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Avatar: The Way of Water is yet another technical achievement from James Cameron. While some could just say that its just good visuals and appealing to the eye, the powerful technology helps to convey the story as well as it does. Unsurprisingly it is a visual marvel, Cameron has revolutionized visuals just like what he did in the first movie. The effects are on a whole other level, realistic looking with plenty of details, and it helps to immerse you in this setting. Some of the most impressive aspects are the water effects, which are fantastic. The action is entertaining, well captured and choreographed, and the third act is particularly a thrill to watch. The score from Simon Franglen is great and is very much in line with James Newton Howard’s score for the first movie.

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Avatar: The Way of Water is spectacular, beautiful, and epic yet intimate, with great performances, immersive and rich worldbuilding, a simple but compelling story, and outstanding effects. It’s a technical achievement, a great sequel that builds on the original, and one of the best movies of 2022. There was a lot to take in, so I’d need to see it again to check it I have any problems with it. But for now, I’ll just say that it’s worth watching in cinemas for the visuals and technology alone, even though I found the movie great on the whole. The 13-year wait turned out to be well worth it. James Cameron is clearly invested in this story and characters and I’m on board to watch however many sequels he wants to make. Hopefully it won’t have to take too long for Avatar 3 to come out.

The Book of Boba Fett (2021) TV Review

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The Book of Boba Fett

Cast:
Temuera Morrison as Boba Fett
Ming-Na Wen as Fennec Shand
Pedro Pascal as Din Djarin/The Mandalorian
Matt Berry as the voice of 8D8
Jennifer Beals as Garsa Fwip
Carey Jones as Krrsantan
Sophie Thatcher as Drash
Jordan Bolger as Skad
Creator: Jon Favreau

On the sands of Tatooine, bounty hunter Boba Fett and mercenary Fennec Shand navigate the Galaxy’s underworld and fight for Jabba the Hutt’s old territory.

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Normally I wouldn’t be interested in any film or tv show focusing on Boba Fett; despite the character’s popularity I wasn’t that into him. However, I liked Temuera Morrison’s appearance as Fett in The Mandalorian Season 2, so that had me interested in him leading his own show. I went into The Book of Boba Fett open minded and while I enjoyed it, I was left underwhelmed.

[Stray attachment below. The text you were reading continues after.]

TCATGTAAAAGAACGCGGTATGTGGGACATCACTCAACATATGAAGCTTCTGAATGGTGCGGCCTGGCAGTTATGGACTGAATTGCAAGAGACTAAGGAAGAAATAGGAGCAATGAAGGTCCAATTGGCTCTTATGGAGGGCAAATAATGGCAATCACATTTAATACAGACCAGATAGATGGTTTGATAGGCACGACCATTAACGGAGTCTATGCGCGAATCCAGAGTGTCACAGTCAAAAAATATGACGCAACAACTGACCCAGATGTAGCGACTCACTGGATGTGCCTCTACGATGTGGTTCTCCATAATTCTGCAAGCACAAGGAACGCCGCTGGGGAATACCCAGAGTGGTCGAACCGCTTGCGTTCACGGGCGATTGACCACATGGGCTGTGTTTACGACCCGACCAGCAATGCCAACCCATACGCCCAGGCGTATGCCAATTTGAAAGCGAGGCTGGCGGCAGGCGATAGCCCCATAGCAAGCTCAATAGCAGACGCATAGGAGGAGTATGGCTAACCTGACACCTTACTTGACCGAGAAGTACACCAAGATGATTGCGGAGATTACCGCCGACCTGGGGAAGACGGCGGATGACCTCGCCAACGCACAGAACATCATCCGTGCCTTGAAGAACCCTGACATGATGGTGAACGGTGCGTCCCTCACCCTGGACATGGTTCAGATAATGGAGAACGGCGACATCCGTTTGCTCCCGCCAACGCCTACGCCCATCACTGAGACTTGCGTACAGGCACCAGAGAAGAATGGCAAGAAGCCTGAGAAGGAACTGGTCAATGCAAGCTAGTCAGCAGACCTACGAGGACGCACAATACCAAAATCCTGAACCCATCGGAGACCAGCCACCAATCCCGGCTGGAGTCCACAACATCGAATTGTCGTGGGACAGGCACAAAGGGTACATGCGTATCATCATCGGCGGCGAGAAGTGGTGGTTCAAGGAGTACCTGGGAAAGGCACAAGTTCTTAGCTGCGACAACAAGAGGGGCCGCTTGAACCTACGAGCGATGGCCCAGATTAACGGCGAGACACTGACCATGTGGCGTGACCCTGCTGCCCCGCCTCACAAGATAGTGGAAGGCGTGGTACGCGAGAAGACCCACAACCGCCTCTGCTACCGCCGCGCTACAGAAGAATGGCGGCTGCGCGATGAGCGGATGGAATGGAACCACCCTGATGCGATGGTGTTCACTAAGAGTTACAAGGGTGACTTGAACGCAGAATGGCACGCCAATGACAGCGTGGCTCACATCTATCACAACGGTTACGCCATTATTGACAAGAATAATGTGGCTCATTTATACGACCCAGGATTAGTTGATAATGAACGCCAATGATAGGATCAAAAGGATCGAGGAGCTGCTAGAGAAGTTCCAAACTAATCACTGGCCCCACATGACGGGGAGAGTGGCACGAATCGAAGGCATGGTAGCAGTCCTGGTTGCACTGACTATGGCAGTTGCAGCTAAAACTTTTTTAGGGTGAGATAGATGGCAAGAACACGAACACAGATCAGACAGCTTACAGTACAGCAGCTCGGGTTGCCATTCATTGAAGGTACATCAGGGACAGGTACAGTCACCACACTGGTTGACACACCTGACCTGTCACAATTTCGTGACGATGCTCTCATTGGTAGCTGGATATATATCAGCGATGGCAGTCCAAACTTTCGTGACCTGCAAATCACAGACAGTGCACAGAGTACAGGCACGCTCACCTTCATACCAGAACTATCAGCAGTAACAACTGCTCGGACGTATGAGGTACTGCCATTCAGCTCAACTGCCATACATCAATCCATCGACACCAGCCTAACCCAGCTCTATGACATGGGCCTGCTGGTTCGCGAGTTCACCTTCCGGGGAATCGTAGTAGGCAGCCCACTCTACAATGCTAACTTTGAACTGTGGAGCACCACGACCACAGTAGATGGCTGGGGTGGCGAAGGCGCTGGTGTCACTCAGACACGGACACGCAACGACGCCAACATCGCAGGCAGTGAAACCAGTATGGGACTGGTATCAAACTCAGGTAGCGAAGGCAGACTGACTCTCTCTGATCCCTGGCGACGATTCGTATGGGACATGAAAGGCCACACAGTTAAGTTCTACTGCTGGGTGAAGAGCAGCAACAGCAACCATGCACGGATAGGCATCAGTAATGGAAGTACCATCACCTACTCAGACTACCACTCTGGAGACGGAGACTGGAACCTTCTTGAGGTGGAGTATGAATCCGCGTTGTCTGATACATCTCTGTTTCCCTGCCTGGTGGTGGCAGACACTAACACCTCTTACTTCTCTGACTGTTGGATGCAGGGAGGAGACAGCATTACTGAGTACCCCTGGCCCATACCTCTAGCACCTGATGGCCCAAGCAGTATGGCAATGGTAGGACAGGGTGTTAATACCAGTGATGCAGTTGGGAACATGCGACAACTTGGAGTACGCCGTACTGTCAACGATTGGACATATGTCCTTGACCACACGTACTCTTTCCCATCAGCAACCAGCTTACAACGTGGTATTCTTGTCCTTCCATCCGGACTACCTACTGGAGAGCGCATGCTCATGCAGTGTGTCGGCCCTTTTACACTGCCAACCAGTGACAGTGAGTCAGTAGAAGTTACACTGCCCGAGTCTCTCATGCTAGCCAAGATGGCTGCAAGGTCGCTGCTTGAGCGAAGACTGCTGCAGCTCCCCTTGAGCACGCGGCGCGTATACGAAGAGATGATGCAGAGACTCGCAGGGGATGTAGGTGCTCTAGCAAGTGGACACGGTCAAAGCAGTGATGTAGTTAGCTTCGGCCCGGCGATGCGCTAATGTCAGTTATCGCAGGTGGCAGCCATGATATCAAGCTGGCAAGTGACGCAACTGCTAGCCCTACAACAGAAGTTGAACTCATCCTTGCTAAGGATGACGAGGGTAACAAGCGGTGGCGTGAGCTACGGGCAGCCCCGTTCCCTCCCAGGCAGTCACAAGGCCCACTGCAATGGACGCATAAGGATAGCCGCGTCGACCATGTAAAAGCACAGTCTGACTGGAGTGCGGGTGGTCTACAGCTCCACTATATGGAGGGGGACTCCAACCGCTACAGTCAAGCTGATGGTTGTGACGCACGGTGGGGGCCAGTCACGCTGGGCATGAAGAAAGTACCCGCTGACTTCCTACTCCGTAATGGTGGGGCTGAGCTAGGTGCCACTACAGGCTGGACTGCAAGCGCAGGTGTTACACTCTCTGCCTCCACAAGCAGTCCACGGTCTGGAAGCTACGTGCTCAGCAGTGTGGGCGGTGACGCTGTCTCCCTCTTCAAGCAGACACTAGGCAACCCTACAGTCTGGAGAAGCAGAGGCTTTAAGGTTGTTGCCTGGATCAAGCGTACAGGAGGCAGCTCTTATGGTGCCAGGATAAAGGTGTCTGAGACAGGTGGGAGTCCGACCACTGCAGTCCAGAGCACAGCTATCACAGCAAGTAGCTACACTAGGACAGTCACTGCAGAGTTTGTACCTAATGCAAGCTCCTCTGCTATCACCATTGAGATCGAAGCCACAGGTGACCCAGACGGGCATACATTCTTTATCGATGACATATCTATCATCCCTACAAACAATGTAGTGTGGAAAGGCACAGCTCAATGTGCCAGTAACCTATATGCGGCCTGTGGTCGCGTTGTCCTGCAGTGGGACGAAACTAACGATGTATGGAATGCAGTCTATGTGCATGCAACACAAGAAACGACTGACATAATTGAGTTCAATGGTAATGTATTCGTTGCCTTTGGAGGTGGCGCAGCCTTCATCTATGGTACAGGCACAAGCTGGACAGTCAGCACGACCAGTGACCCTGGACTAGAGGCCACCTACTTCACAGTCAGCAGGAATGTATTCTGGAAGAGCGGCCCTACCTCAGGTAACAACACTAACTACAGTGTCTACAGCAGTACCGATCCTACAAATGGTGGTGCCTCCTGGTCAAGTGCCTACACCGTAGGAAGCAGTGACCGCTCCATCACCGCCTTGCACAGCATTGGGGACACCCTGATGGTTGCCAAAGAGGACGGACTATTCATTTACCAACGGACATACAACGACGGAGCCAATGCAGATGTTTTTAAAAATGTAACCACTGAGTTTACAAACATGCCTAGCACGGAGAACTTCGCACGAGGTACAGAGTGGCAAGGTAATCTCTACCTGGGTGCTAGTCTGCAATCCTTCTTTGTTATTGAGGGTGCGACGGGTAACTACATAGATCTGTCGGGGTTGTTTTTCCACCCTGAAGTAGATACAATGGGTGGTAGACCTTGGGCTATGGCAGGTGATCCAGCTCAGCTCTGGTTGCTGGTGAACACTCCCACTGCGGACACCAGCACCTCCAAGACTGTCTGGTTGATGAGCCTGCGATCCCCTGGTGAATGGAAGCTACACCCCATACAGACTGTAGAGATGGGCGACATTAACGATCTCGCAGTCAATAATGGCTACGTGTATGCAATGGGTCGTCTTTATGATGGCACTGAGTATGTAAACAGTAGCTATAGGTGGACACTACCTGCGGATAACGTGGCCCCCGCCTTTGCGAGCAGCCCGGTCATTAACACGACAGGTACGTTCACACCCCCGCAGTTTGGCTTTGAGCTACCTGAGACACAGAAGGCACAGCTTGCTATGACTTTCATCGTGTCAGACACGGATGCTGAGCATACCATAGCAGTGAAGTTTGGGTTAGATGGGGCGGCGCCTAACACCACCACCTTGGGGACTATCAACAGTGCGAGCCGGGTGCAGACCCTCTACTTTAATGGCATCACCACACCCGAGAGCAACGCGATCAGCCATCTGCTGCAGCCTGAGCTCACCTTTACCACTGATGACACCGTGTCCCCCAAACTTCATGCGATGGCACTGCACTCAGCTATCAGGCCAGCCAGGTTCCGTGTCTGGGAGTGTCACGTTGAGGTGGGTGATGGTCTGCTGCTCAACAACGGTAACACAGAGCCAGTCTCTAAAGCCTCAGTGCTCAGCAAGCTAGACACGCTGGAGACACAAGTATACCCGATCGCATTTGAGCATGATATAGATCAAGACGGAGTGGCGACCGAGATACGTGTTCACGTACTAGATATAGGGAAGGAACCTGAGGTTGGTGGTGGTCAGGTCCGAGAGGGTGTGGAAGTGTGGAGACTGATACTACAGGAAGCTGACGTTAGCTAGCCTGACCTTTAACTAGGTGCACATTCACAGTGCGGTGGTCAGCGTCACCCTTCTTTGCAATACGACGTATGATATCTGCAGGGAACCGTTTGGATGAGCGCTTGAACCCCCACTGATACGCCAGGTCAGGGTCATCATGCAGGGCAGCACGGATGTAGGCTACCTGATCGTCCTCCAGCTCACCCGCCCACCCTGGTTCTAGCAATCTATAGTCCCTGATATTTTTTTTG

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While The Book of Boba Fett was off to a fairly rough start with sluggish pacing, I thought it was a decent exploration of its title character, and it expanded on him in some way. There’s even an episode where it shows Boba Fett spending time with a tribe of Tusken Raiders; it was very interesting and honestly the whole show could’ve focused on that. In fact, the flashbacks ended up being more interesting than the actual present-day storyline focusing on Boba Fett becoming a crime lord. The crime aspect ended up being a wasted opportunity and wasn’t as interesting as it could’ve been. The plot is incredibly uneven with what it chooses to focus on, and as said earlier, the pacing is sluggish. The writing felt undercooked and poorly conceived, almost as if the premise wasn’t enough to carry an entire show. Now for some mild spoilers for the latter part of the series. Episode 5 and 6 primarily centers on The Mandalorian and everything he’s getting up to and while it is interesting especially in contrast to what Boba Fett was doing, it is a notable divergence of the main story. Thing is that they easily could’ve just brought the character in as a notable supporting role for Boba’s show, but there are further developments with Mandalorian and Grogu that basically makes the show essential viewing so you are ready for season 3. So yes, at a point it becomes Mandalorian Season 2.5. Boba Fett isn’t in episode 5, and episode 6 he’s essentially a non speaking cameo. This means that 72% of this show is actually about Boba Fett. Not helping is that episode 6 does some worldbuilding that doesn’t feel relevant to the story of The Mandalorian, so its not even enjoyable on that front. For what its worth though, the finale is entertaining enough just with the action, but by the end the show doesn’t feel satisfying.